The first type of asthma they identified is classic asthma, associated with allergy problems. The second is what the authors called “sports asthma”: induced by exercise and lacking the connection to allergy that often underlies the disease. In water and winter sports, athletes were three to nine times more likely to have this second type of asthma than those who did not compete in cold weather or in aquatic sports complexes.
“Sports asthma” might be more recognizable when called a term you have probably heard: “exercise induced asthma.”
“There is exercise induced asthma (EIA) and exercise induced bronchospasm (EIB),” wrote Dr. Ed Merrens, the Chief Medical Officer of the Dartmouth-Hitchcock Medical Center in New Hampshire and the former team doctor for the U.S. Biathlon Association. “It is different than childhood asthma. Winter athletes certainly have higher incidence of EIB and EIA.”
What does that mean, in terms of numbers?
An Italian study of 659 summer and winter Olympians over a 12-year period found that 15% of athletes had asthma, and for almost a fifth of those, their asthma was not “under control”. The researchers also found that the proportion of athletes on an Olympic squad who had asthma increased from quadrennial to quadrennial.
A study in Sweden found that depending on the age class investigated, between 20 and 35% of current and former elite skiers reported that they had been diagnosed with asthma by a doctor. Diagnosis was usually during adolescence, and prevalence was higher for women than men.
“Nordic athletes have a high prevalence of airway dysfunction and it is clear (and I mean definitive) that both the cold, dry air that nordic athletes inhale plus the volume of air (total exchange of air over months and years) as well as the flow rate (shear stress on the airway lining) caused by high-intensity intervals and races all combine to induce this,” Kennedy wrote.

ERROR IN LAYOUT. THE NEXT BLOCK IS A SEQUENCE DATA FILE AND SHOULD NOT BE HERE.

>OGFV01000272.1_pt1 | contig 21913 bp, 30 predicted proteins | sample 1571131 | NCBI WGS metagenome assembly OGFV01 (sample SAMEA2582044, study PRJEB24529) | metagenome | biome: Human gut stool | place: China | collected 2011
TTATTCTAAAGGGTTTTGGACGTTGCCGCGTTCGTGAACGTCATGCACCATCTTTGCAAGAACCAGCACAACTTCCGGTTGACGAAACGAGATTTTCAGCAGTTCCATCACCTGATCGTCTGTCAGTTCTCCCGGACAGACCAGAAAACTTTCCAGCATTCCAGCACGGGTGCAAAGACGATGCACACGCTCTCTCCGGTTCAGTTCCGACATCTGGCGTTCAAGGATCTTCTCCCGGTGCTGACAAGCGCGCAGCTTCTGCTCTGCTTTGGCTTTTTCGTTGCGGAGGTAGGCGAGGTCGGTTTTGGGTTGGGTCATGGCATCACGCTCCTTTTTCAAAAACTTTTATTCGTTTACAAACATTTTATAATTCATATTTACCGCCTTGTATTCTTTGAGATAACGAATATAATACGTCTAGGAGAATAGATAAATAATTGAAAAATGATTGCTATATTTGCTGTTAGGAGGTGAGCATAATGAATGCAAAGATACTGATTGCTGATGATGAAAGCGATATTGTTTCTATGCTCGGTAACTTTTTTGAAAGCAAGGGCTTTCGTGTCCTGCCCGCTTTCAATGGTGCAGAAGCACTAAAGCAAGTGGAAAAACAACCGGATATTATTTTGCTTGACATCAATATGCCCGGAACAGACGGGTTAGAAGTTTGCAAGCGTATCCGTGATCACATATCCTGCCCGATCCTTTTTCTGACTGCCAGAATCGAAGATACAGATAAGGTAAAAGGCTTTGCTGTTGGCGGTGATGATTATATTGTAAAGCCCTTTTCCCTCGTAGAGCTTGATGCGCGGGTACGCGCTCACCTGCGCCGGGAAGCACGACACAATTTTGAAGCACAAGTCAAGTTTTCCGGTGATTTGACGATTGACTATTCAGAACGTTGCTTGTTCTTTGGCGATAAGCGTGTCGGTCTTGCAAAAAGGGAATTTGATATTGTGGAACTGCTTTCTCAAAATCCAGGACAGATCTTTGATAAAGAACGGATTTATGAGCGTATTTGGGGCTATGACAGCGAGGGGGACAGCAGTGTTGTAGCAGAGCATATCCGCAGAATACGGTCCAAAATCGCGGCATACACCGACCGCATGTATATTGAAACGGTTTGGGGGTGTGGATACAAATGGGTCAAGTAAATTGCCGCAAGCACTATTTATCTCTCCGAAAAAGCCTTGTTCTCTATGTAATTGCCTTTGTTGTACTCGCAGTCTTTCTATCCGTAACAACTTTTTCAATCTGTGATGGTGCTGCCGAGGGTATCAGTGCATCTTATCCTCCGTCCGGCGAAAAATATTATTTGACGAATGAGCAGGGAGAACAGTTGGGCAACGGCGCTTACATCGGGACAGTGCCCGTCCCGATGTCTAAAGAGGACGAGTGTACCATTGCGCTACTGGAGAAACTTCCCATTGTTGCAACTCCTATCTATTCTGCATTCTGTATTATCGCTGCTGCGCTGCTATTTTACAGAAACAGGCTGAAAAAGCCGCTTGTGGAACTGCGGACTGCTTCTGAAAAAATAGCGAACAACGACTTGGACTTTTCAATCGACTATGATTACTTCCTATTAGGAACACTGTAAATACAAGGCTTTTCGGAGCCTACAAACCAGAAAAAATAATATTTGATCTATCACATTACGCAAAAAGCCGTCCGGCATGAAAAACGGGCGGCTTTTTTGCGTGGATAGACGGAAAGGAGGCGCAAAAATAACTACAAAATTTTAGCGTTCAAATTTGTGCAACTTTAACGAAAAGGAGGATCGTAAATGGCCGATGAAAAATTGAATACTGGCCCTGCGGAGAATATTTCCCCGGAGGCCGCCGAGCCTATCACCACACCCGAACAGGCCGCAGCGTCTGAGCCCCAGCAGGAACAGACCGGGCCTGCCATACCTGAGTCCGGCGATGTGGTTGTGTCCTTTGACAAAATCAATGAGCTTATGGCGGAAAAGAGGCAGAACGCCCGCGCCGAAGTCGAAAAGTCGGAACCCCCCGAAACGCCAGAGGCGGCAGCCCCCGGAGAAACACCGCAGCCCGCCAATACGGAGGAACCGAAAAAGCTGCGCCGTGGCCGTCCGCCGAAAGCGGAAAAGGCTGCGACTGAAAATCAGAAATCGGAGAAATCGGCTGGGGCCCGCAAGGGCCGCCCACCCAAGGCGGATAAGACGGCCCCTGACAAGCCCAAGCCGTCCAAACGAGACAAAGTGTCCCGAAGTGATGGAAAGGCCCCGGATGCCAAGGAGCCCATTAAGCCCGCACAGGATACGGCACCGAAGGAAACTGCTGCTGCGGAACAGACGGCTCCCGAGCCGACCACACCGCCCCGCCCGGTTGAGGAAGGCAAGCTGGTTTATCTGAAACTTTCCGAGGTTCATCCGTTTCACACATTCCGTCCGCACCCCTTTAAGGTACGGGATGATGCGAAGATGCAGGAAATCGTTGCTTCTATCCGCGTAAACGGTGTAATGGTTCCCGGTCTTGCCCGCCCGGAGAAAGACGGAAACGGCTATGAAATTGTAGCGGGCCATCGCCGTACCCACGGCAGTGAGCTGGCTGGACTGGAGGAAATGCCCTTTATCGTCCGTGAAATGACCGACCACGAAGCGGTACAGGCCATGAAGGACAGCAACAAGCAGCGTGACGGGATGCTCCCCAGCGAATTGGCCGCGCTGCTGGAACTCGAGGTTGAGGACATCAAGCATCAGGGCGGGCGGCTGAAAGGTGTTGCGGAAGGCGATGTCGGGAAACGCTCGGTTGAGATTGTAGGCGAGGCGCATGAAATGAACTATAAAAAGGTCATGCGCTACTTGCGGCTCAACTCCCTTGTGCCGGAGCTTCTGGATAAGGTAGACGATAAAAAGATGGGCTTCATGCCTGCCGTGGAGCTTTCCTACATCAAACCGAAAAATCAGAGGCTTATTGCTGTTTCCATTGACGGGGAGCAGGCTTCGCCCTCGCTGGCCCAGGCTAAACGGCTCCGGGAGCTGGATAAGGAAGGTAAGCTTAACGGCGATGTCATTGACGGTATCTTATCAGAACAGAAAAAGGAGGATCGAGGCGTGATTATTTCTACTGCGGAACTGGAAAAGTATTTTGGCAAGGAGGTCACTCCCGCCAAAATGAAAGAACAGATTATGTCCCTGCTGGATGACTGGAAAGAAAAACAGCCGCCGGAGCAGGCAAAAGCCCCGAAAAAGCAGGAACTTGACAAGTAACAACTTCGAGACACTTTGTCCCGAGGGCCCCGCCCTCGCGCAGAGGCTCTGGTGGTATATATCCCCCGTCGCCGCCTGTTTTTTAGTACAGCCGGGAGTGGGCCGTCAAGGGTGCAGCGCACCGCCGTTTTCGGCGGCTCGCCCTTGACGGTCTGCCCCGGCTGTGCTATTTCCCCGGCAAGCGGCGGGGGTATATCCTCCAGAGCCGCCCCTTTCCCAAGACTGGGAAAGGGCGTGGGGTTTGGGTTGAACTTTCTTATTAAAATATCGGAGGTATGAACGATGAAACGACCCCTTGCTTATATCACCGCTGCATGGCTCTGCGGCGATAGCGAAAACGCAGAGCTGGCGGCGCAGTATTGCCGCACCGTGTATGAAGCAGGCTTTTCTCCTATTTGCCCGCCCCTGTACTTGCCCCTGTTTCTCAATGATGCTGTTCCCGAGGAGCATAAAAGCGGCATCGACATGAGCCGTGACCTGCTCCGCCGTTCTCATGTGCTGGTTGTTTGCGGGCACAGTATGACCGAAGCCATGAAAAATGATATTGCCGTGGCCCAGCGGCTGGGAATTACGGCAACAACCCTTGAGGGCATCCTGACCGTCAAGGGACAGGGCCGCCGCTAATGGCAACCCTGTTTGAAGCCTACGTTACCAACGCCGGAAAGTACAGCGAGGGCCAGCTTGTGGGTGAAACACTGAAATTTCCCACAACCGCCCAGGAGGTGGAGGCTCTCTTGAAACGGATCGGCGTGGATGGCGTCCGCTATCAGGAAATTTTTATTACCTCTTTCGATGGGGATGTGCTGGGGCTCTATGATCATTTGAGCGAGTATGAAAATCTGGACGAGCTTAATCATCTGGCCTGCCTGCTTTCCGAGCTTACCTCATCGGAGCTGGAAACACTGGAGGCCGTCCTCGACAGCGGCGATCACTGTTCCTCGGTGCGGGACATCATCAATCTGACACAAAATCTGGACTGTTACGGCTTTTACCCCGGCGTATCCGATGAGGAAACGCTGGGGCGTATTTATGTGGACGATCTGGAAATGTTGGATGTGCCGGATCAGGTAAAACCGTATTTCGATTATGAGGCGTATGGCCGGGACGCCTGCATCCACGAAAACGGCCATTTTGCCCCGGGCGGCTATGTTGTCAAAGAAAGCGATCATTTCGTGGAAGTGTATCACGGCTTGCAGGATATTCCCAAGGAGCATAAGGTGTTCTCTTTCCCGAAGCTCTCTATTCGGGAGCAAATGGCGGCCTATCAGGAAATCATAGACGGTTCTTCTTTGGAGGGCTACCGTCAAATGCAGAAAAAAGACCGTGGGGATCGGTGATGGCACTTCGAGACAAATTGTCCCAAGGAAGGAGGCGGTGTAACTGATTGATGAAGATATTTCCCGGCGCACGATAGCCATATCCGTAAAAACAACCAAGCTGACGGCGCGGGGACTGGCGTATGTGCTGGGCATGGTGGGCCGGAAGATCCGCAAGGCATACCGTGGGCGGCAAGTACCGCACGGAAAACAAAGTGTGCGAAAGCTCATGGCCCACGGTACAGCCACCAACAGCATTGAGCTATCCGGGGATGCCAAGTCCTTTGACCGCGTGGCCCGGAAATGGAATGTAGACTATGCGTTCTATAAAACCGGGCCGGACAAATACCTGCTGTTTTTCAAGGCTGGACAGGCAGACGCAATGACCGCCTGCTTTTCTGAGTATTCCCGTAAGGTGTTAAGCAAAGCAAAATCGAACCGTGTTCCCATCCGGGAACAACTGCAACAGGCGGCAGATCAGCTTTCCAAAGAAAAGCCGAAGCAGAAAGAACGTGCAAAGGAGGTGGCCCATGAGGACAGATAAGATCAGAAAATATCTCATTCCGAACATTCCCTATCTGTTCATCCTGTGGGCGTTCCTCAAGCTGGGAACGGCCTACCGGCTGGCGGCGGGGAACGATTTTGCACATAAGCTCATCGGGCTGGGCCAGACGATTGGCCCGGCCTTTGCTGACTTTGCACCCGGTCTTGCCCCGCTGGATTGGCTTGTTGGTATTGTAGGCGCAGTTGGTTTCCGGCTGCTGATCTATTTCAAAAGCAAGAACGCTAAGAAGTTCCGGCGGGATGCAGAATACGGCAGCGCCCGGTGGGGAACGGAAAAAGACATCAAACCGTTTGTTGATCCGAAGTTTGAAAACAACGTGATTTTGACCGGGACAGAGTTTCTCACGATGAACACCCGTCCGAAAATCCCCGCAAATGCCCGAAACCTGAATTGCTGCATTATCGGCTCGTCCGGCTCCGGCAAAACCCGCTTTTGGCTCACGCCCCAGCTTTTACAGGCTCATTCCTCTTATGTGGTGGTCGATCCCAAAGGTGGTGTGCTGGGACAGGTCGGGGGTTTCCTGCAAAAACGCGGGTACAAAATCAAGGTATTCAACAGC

Effects of Inhalers
Many, though certainly not all, of those athletes treat their asthma with inhalers of various kinds. And that’s allowed by the World Anti-Doping Agency.
“Inhalers using beta-agonists have absolutely no ergogenic or performance enhancing abilities,” wrote Merrens. “They do not require a use exemption from WADA.”
There’s plenty of research to back up this assertion: inhalers using salbutamol and beta-2 agonists do not enhance athletic performance.
They don’t enhance it in five-kilometer running races, whether using the maximum or half the allowable dose set by the World Anti-Doping Agency, a team from the United Kingdom found.
Salbutamol increases lung function in male cyclists but not power output, a group of researchers from Vancouver agreed.
Nor did a combination of beta-2 agonists (including salbutamol) enhance performance by elite swimmers, a team in Denmark reported.
There are other results, too, but the message is clear: using an inhaler isn’t cheating. That’s in fact why the World Anti-Doping Agency took inhaled salbutamol and salmeterol off the Prohibited List (you can find the classification and legal dose limits, as well as information on which doses are contained in common inhalers, here).